Diversity and Inclusion in the Economics Profession: Progress and Pitfalls
Friday, Jan. 5, 2024 8:00 AM - 10:00 AM (CST)
- Chair: Stephanie Aaronson, Federal Reserve Board
Impact versus Inclusion in the Economics Profession: Insights from the AEA Papers and Proceedings
AbstractThe economics profession has long been criticized for fostering a culture of elitism and exclusivity. The persistent underrepresentation of women and minorities in its ranks is well documented. Lack of diversity and inclusion is an important problem; research has demonstrated that it constrains the range of economic issues considered and reduces the capacity of groups to consider novel or innovative approaches to research or policy questions. One area where these impacts become evident is in journal publications, which are the primary means for economists to communicate their research findings and contribute to the profession’s body of knowledge. Journal placements and citation counts have significant consequences for authors’ career trajectories, so access to publication opportunities has important effects on the pipeline of economists reaching the upper levels of the profession. This paper examines how publication systems affect the diversity of authorship and research topics that appear in prominent economics journals. We employ a novel dataset of characteristics for all articles published in the AER from 1997-2022, and in the separate AEA P&P journal launched in 2018. We document a number of interesting trends in regular AER and P&P articles, such as increases over time in the average number of co-authors and in the mix of genders. We then focus on the period immediately before and after separation of the P&P into a separate journal. Our analysis shows that the different publication structures and processes for the AER and P&P have an influence on the research topics and citation patterns of published papers, which vary significantly by author attributes. The potential for unintended consequences is concerning, both for the diversity of research questions that economists choose to study and for the diversity of perspectives represented and recognized by publication in flagship economics journals.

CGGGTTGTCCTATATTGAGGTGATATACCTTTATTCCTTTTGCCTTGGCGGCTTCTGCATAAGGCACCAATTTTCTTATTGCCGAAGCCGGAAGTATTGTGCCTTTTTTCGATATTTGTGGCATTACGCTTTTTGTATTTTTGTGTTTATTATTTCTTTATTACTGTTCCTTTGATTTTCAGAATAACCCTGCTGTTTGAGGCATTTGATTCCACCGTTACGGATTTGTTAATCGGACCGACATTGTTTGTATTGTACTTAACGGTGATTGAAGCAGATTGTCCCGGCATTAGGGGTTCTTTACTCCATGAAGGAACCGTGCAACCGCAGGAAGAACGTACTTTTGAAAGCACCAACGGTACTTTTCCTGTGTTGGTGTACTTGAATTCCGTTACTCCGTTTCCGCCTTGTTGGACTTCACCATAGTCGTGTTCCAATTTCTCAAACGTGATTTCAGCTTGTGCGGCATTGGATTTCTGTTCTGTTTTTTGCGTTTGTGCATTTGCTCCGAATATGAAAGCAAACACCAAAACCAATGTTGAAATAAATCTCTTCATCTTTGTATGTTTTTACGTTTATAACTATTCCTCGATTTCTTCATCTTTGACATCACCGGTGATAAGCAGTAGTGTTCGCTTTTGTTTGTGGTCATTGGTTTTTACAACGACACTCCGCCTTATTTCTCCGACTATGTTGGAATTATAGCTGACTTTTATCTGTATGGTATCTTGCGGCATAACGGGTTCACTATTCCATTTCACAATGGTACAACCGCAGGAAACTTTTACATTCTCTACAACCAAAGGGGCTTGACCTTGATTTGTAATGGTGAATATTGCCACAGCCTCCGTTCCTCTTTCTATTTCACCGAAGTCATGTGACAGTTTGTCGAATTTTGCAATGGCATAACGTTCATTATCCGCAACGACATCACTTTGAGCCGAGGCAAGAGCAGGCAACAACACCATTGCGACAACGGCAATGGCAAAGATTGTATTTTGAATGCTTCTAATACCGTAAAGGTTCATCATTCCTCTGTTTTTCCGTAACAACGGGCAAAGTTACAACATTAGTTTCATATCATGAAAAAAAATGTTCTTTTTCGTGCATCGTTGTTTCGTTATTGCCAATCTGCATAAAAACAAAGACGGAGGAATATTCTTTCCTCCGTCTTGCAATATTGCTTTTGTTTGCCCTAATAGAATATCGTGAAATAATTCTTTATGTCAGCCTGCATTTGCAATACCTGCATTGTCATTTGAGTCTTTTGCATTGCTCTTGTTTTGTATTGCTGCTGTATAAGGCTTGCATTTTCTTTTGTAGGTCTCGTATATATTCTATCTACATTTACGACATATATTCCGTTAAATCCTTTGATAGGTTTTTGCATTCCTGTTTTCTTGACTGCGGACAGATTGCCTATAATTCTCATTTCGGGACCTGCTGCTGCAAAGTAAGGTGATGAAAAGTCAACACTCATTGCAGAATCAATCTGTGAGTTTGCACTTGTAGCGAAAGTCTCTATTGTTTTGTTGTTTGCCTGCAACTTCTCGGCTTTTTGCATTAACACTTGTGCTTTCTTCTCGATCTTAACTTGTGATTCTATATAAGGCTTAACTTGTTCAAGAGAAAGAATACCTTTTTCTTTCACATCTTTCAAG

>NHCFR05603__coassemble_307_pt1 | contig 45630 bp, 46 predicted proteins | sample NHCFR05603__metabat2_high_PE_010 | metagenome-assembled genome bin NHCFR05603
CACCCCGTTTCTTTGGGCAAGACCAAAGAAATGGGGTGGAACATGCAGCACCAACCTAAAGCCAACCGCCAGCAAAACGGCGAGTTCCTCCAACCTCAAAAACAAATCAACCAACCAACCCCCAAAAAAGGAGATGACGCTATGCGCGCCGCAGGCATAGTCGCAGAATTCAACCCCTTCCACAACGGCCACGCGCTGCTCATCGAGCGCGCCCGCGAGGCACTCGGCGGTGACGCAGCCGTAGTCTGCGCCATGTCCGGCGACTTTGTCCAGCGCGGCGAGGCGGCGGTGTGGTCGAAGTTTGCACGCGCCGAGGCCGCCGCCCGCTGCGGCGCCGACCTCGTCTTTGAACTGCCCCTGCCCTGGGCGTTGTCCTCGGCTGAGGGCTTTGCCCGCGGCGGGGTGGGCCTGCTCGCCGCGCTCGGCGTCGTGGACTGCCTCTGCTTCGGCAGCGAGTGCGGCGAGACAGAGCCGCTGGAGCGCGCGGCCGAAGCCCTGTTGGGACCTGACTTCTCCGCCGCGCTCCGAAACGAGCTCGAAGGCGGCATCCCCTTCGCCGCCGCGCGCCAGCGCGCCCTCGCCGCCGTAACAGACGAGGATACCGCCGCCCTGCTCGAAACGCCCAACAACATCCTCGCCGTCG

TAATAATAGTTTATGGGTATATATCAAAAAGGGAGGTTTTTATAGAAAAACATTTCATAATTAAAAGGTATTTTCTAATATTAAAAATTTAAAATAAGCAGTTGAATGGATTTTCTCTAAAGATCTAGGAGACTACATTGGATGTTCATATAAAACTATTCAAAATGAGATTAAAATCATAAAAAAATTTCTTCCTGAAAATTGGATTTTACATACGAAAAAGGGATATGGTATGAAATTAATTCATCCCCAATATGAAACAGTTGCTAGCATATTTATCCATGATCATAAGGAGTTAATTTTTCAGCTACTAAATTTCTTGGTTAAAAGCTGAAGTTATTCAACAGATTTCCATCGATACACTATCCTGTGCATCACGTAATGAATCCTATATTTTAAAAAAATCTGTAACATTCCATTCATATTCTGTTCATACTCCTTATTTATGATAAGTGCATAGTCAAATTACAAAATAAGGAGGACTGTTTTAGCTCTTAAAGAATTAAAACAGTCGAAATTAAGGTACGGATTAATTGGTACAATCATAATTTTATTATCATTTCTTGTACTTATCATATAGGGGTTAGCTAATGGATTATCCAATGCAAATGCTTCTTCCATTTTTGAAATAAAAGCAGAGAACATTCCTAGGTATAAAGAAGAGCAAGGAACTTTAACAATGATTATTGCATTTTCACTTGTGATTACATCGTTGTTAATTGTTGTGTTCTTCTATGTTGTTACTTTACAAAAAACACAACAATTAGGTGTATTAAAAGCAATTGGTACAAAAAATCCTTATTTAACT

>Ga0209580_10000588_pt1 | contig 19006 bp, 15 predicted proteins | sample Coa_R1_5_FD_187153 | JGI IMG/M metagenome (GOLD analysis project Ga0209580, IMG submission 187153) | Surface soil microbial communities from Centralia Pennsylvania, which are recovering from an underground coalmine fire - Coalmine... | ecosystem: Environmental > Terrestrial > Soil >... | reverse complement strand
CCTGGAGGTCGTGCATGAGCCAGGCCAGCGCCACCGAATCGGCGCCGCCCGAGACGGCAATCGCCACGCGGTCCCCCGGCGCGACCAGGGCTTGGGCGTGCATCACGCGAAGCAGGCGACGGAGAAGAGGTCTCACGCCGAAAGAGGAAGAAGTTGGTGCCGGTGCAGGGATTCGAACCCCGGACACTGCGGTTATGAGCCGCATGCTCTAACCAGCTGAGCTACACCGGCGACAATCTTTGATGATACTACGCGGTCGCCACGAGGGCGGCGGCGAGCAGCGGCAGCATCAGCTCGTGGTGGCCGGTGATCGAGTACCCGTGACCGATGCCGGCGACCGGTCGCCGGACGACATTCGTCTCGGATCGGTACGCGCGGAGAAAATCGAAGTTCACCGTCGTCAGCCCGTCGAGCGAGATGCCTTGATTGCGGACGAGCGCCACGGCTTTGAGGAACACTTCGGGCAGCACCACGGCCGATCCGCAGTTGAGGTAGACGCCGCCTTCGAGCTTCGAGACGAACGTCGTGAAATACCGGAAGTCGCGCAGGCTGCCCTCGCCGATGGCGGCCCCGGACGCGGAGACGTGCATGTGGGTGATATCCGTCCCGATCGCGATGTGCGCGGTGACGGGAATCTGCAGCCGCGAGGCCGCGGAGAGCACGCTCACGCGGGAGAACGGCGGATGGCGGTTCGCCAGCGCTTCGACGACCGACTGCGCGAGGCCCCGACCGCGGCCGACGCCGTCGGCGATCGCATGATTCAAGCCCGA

Leaky Pipeline, Slippery Ladder: Socioeconomic Background in Academia